The other car is an 85 build and I can verify it has been driven as the manufacturer intended as frequently as possible. :D It has cracks in the same place but they are very minor by comparison. I'll need to get them sorted as well.

This is not the first Alfa to suffer like this, 105 coupes droop at the rear over time and crease the rear guards in worst cases. They will also exhibit cracks in the front suspension. It's just the nature of the lightweight philosophy that contributes to the way Alfas operate.
I 100% agree, i think it is an interesting comparison between your '84 and your '85. I guess the A/C system would add a significant amount of weight to the front end thus stressing it furthur. For my Sud I used some 3mm plates plug welded to the chassis rails on the inside and outside to give them the added strength. And around the steering arm aperture I used some intricately shaped sheet metal also plug welded using some decent current to get a good bond, if it cracks now I will be surprised, but fitting the series 3 33 bars might also be advantageous.

I repaired an insurance write off series 1 33 and had to cut out the drivers side inner fender and replace it, and these cars are made so lightweight when compared to say an Alfetta. They are a remarkably strong car aswell, said repaired car was later spun into an armaco at ~100kmph, passenger side took the force, the roof even distorted but the passenger cabin remained in good shape...all walked away...tough little things thats for sure!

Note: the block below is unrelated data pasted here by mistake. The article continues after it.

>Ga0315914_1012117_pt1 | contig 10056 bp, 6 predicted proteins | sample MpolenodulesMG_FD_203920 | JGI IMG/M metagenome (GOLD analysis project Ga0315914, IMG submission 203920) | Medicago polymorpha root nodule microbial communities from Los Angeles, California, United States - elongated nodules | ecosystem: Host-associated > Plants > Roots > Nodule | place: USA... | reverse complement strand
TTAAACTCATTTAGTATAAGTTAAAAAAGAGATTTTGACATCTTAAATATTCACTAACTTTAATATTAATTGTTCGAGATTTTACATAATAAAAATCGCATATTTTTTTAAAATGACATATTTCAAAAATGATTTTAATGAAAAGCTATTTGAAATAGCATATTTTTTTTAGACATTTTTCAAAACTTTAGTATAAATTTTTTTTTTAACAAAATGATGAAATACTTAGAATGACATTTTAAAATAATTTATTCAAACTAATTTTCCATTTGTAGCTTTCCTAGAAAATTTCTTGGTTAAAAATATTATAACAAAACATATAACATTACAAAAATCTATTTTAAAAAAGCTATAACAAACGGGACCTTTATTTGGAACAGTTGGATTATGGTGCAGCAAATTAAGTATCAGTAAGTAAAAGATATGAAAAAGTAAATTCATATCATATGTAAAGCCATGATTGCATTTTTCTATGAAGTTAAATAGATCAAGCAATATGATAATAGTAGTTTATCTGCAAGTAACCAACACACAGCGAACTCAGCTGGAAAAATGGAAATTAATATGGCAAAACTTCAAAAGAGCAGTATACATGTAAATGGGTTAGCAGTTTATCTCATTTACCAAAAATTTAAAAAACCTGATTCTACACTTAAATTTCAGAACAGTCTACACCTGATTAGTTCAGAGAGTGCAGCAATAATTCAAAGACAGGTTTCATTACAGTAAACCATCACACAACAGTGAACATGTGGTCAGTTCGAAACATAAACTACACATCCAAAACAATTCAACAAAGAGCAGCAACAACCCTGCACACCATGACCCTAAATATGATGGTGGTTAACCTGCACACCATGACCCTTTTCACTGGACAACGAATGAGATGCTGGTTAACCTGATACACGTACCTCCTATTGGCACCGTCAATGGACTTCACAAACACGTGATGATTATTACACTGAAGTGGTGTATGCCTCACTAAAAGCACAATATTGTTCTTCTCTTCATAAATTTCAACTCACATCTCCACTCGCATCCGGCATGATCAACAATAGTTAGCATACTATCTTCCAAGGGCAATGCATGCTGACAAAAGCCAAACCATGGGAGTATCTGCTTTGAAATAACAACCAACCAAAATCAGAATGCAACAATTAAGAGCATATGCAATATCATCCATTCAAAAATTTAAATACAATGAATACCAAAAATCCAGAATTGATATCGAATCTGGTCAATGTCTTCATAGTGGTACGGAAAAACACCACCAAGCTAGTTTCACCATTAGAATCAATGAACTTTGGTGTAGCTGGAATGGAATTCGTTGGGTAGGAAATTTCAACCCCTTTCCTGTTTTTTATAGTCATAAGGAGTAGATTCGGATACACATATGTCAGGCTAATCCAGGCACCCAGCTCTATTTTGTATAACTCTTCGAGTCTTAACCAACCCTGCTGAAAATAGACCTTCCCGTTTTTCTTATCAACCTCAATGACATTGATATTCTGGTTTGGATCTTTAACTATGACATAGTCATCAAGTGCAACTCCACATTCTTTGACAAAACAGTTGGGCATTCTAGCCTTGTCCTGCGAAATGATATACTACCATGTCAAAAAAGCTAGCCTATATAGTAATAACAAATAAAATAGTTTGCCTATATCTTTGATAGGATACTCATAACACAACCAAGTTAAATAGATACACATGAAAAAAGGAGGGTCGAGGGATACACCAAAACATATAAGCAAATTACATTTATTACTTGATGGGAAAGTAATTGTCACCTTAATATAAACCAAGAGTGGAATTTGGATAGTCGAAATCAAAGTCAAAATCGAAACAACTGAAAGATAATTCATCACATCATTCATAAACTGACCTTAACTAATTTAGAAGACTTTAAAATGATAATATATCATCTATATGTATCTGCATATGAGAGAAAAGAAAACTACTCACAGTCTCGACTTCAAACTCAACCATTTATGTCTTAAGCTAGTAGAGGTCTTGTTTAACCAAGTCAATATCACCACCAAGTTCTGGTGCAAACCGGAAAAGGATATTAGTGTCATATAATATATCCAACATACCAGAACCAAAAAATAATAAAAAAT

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Discussion Starter #9
There is a happy ending. The car returned from the mechanic all welded up and driving much better.

I am told the whole front of the car was removed, bonnet, guards, lights etc, and the cracking was much more extensive than thought, particularly under the guards but easy enough to repair.

Anyway it drives much better and I am happy enough, no more creaking from the front end and the car now steers and handles like an Alfa should.

So once again, if you have a 33, check it out.